Victoria Park played host to Aphex Twin’s comeback gig at this year’s Field Day festival, with Capital Sound supplying the Martin Audio MLA system that filled the new Barn stage with the DJ’s unrepentant brand of electronica. Murray Stassen asked Capital’s senior project manager Martin Connolly about setting up for summer festivals
In 2015, during an interview for one of PSNEurope’s sister publications, Field Day founder Tom Baker said that when he launched Field Day a decade ago he intended for the event to be like “a village fete meets a gig with DJs afterwards”.
That year saw the likes of punk poet Patti Smith, ’90s shoegazers Ride, slack rocker Mac Demarco and Canadian electronic composer Caribou perform at the Hackney event, with the festival split into two days.
Field Day 2017, cut from two days to one, felt much less of a village fair and much more like Glasto’s Dance Village, with the DJs becoming the main attraction rather than the entertainment for later in the evening. Not to say this is a bad thing, but rather indicative of a wider shift in music consumers’ tastes and the live music business’ reflection of that.
The introduction of the cavernous new Barn stage this year undeniably changed the dynamic of the event. Featuring a line-up of world class DJs and producers, headlined by Richard David James, aka Aphex Twin, the Barn was the star attraction of what was traditionally an open-air focused festival, (apart from the various satellite in-tent stages of course).
While the structure served a weather-related purpose, it also contained Aphex Twin’s light display beautifully and was filled to the brim with sound delivered by a Martin Audio MLA system with the clarity you expect to hear when you see those loudspeakers flown either side of the stage.
Providing the audio systems for three of the eight stages (the Barn, outdoor stage and Resident Advisor) this year was veteran hire company Capital Sound, which has been a provider of sound solutions for concerts, tours and events for three decades.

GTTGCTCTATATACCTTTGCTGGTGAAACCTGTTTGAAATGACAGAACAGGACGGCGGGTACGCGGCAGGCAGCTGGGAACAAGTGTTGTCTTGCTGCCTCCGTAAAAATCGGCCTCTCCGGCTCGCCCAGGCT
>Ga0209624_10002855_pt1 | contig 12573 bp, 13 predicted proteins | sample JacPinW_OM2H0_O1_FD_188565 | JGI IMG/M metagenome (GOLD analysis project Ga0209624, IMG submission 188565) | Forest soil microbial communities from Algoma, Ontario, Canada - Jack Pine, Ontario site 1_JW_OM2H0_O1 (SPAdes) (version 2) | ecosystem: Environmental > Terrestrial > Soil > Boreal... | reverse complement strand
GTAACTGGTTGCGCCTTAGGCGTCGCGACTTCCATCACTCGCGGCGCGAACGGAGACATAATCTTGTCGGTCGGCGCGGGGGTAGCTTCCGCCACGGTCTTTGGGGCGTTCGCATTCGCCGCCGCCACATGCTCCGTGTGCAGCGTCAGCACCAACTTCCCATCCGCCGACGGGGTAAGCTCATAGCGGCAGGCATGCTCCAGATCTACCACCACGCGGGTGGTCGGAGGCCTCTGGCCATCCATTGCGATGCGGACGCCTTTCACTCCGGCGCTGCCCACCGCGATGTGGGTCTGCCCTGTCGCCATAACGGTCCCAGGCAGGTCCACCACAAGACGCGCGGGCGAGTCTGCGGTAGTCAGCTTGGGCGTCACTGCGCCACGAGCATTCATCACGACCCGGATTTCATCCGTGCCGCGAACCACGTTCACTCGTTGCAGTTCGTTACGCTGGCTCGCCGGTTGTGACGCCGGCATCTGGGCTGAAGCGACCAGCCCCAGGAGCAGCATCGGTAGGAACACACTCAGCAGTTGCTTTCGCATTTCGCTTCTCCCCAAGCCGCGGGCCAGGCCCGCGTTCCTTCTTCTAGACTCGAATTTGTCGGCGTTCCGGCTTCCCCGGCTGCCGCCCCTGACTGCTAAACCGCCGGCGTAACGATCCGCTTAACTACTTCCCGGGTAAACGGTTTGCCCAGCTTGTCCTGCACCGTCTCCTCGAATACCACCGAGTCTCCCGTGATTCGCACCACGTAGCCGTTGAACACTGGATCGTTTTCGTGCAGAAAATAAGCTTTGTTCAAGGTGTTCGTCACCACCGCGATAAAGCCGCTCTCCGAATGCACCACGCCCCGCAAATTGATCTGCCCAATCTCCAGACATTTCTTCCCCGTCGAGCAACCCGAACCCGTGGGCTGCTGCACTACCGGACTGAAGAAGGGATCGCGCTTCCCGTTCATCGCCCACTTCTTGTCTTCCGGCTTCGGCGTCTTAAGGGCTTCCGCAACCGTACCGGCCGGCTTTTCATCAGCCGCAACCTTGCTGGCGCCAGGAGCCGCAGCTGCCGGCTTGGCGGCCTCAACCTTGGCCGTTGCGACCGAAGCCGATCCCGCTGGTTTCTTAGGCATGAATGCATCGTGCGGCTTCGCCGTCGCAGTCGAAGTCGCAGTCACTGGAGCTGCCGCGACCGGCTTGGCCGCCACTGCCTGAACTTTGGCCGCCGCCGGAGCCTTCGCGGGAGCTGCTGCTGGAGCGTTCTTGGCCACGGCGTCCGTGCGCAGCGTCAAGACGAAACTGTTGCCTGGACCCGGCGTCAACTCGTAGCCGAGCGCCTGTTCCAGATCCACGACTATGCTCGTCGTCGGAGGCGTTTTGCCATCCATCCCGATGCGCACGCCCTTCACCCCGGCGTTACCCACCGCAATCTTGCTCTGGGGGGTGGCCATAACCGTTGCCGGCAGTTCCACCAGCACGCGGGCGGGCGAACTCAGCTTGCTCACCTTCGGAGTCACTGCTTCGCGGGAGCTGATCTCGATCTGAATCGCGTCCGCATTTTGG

The Barn was set up the previous weekend for (dance festival) Creamfields’ Steel Yard event: that saw Axwell & Ingrosso, Faithless, Martin Solveig and others perform in Victoria Park. Capital Sound had been brought in for that event too, and ended up keeping the same sound configuration for the Barn at Field Day.
“I’d never worked in [the Barn] before, but I think that it was successful and not only for Steel Yard and Creamfields, but also for Field Day,” says Capital Sound senior project manager Martin Connolly.
“One of the DJ bookers there said to me that it has put a completely new slant on Field Day. Because of that structure, the festival has changed a little bit in music genre.”
In addition to Field Day and Steel Yard, Capital Sound work with the likes of Clapham Common’s SW4 festival, British Summer Time Hyde Park (BST) and the BBC Proms in The Park, which all pose similar challenges when it comes to playing amplified music in an inner-city green space.
This year’s BST will see Green Day, Kings of Leon, Tom Petty and other big hitters perform in Hyde Park, with 2017 being the fifth year that Capital Sound will be providing BST with the coveted MLA to keep park, promoter and public happy.
It has been documented several times within PSNEurope and elsewhere: as a consequence of Capital Sound’s involvement in Hyde Park, BST reports it has received no complaints off-site about noise, with the deployment of MLA being a major factor in that. The Royal Parks recommended that the BBC hire Capital Sound for its Proms in the Park.
“Even the Proms were getting complaints off-site,” says Connolly. “We weren’t even getting complaints when the Rolling Stones and Black Sabbath were playing at 100dB.”
Connolly concedes that the nature of working on outdoor events is that “if you get bad weather, wind and atmospherics are always going to affect where the sound ends up”.
However, “you can [fix] that with the MLA,” he adds. “If it was a traditional line array you’d have to drop the whole system in, recalculate the angles and fly them out again. Whereas with MLA, you put the new data into it and it does a new prediction electronically, so nothing has to be moved.”
Connolly says that “a lot of work has gone into designing the system” that is used in Hyde Park and this being the company’s fifth successful year of working there is clear evidence of that.
“For any festival these days there are noise restrictions when it’s in close proximity to housing,” says Connolly. “The council establishes that there are certain noise sensitive positions and people can call up if they feel that the plates on their walls are rattling. People will complain about a festival even when it’s well below the measurement of 65dB, one metre from the most sensitive point.”
Acoustic and environmental impact consultants Vanguardia independently monitor the noise limits around the Field Day site, with measurement microphones placed at various sensitive points.
“Vanguardia use a system (Audioview) that tells you if you’ve got a bit of headroom left at the end of the day,” adds Connolly. “Roly Oliver (Vanguardia’s head of live business) was looking after that and he did a really good job on site.”